Final Reflection:

Classroom students workingJust as my students moved from blank or masked canvases to masterpieces of art, so too have I been changed through this process. This year has been a challenge and a blessing at the same time.  Initially deciding what area of my classroom and teaching practice to change was the most pressing; there were so many possibilities (writing, grades, student centered learning, 21st century classroom, inquiry based learning). It seemed that I had some divine permission now to do something that I had always wanted to do- make my students into a more successful version of themselves.  I had always struggled as a teacher with accepting below quality work from my students with no chances to redo the assignment. I felt as a teacher my job was to teach responsibility and, by enforcing strict due dates and guidelines, I was helping my students learn life skills.  Ironically, I decided to go a different direction- a complete 180. By taking away the possibility of the D (poor quality work), giving students multiple opportunities to demonstrate their understanding with each assignment assessed based upon a rubric the students and I developed collaboratively, I was not only changing my expectations for my students, but for myself and my classroom. 

Approaching these ideas with my principal, students, and parents, I was filled with mild trepidation.  How would they respond? Would they be supportive? I should have had no doubts.  As my principal stated, “what parent wouldn’t expect more for their child?”  The students responded so well to the dramatic change in their learning environment. They embraced the opportunity to be part of and lead the change.  They were expected to do more and be more.  I was infected by their encouragement and support to make a difference.

We began the semester creating expectations of their work developing their own rubric for assessment. We also discussed the challenges of eliminating the D and being able to revise their work. With each aspect of the learning environment that was going to be altered, the students were involved in the process. This was a tremendous change for them. Never before had they been allowed so much latitude and responsibility. Before I thought I was teaching them responsibility by holding them to due dates, but now they were actually experiencing meaningful responsibility. They could get the work done improving their learning and understanding. The responsibility rested on their shoulders. I had moved from the enforcer of policies to a supporter of their learning.   It was such a natural shift and so welcomed by me.  The positive change to the learning environment was transformational. I could now be the teacher I wanted to be.  I could be the coach, motivator, encourager, educator not the task master, scheduler and hand holder.  Kids were staying after class to finish work. They were reflecting on their learning and changes they witnessed meta-cognitively. At the same time, I was doing so as well. I was blogging consistently about how they changes I was implementing in the classroom were affecting me, the classroom, and the students.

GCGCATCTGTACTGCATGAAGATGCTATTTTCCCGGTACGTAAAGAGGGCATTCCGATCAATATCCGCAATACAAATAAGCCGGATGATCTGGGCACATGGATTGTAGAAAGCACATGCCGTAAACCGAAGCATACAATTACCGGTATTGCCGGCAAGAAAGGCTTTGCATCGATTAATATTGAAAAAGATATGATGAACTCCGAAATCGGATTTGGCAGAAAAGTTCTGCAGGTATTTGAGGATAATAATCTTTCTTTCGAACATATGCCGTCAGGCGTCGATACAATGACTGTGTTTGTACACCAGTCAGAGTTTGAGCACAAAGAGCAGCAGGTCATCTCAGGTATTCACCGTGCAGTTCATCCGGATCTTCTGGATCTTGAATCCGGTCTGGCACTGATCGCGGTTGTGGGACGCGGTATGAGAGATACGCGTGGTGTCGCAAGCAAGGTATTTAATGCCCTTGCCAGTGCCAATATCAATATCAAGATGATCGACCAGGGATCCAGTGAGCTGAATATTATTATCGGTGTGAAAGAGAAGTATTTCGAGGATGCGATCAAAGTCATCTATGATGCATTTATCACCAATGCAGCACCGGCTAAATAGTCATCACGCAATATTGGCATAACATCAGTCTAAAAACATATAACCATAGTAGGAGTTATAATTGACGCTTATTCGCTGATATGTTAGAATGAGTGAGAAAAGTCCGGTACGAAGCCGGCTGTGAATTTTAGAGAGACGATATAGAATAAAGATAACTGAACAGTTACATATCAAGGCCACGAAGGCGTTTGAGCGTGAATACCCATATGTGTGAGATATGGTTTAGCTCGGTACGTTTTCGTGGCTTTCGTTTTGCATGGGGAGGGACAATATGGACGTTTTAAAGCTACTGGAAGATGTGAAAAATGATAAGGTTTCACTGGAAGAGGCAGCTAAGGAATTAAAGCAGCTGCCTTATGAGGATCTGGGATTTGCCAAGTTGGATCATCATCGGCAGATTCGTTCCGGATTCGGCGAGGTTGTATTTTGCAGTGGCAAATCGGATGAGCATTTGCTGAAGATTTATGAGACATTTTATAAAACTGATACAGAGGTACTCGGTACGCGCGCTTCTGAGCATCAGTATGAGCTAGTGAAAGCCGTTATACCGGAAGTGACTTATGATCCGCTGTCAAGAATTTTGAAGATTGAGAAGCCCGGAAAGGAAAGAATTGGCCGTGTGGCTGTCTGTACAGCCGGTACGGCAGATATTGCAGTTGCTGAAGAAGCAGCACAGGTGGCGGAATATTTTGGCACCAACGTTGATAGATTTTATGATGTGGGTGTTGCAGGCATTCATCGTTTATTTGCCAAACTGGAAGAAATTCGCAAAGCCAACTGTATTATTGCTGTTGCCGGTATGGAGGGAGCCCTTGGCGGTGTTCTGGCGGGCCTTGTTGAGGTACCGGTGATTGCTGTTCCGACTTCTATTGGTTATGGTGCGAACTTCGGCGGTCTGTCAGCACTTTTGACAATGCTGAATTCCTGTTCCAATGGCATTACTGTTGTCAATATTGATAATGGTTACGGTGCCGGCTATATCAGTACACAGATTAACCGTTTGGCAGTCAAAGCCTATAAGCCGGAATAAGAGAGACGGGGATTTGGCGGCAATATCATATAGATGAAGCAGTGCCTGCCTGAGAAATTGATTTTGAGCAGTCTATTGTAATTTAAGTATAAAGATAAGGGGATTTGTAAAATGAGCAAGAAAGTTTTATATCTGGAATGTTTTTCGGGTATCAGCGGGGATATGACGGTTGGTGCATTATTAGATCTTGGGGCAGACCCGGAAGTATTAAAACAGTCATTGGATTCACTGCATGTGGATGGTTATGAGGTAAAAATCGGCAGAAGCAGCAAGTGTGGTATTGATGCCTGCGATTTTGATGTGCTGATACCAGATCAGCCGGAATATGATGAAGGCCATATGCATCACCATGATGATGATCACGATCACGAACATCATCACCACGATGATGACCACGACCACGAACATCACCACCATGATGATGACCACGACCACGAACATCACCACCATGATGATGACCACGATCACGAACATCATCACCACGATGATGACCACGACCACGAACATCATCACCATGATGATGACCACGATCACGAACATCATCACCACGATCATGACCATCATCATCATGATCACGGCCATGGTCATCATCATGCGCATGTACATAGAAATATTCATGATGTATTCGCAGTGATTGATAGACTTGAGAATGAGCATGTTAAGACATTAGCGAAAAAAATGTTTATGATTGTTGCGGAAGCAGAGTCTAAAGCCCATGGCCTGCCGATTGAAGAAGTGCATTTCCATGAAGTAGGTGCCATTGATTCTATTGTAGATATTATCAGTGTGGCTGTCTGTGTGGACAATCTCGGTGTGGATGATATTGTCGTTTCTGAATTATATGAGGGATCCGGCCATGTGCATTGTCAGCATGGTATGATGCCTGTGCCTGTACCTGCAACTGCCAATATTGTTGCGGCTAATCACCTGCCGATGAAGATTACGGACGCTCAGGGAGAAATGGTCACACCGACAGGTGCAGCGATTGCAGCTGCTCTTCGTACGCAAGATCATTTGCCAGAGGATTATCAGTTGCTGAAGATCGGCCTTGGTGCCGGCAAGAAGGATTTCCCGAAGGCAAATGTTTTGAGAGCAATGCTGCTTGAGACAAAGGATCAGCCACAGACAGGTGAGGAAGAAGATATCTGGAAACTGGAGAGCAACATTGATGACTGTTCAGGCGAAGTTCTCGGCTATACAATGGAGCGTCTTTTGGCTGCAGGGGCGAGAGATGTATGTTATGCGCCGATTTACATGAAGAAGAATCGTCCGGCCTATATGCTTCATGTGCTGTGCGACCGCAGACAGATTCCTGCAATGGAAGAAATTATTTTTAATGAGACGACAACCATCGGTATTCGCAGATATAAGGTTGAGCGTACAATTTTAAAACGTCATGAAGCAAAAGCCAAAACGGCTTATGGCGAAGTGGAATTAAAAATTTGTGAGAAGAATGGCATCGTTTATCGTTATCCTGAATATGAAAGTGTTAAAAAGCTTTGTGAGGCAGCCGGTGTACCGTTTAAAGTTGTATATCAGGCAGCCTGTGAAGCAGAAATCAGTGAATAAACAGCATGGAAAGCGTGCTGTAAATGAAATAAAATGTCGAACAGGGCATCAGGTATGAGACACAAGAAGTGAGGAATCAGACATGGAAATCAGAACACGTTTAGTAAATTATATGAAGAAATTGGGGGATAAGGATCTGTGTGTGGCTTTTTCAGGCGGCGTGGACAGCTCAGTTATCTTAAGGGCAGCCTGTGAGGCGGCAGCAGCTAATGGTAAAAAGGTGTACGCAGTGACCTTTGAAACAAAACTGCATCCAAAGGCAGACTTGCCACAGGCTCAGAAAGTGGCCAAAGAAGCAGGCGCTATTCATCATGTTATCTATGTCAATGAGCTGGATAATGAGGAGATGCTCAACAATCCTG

I do not know why it took until I was working on my Masters to feel that I had permission to change. The last few years I had spent changing aspects of my classroom into a student centered constructivist learning environment upon receiving a laptop classroom, but I still experienced poor quality work from students.  I assumed that with laptops and a constructivist learning environment, students would do more and be more. But when still held to the same traditional rules of school, how could they change?  Learning is a process and I needed to instill that belief in my students.  Taking away the D, raising the expectations, and placing the responsibility on the students to revise their work, students could be enveloped in the process. Their reflections on the changes are a testament to this.  Students wanted more from themselves and from their learning. They were challenged by redoing their work if it was not acceptable on the first try.  And after redoing their work, they learned from the revisions. They grew in their understanding making less and less mistakes as time went on.  This brought on challenges to me as the teacher as well.

With feedback on so many revisions and various assignments, grading became a nightmare.  How was I supposed to be grading in a timely manner when there were so many versions of an assignment?  And it wasn’t just grading but giving meaningful and relevant feedback to assist the students in revising their work.  Just as they made a commitment to me to do more and learn more, I made this commitment to them giving them accurate feedback and time to redo their work. I was now in a new role.  I really focused on giving written feedback but also expanded at times to oral feedback and 1-1 feedback in class.  It seemed overwhelming at times to be grading and assessing this much, but at the same time, I felt that I had a better grasp on the learning taking place within every student. Not only could I recognize their individual growth, but the students were noticing a change as well.  Thinking back to the first four months instituting these changes, I have never worked harder as a teacher and practioners.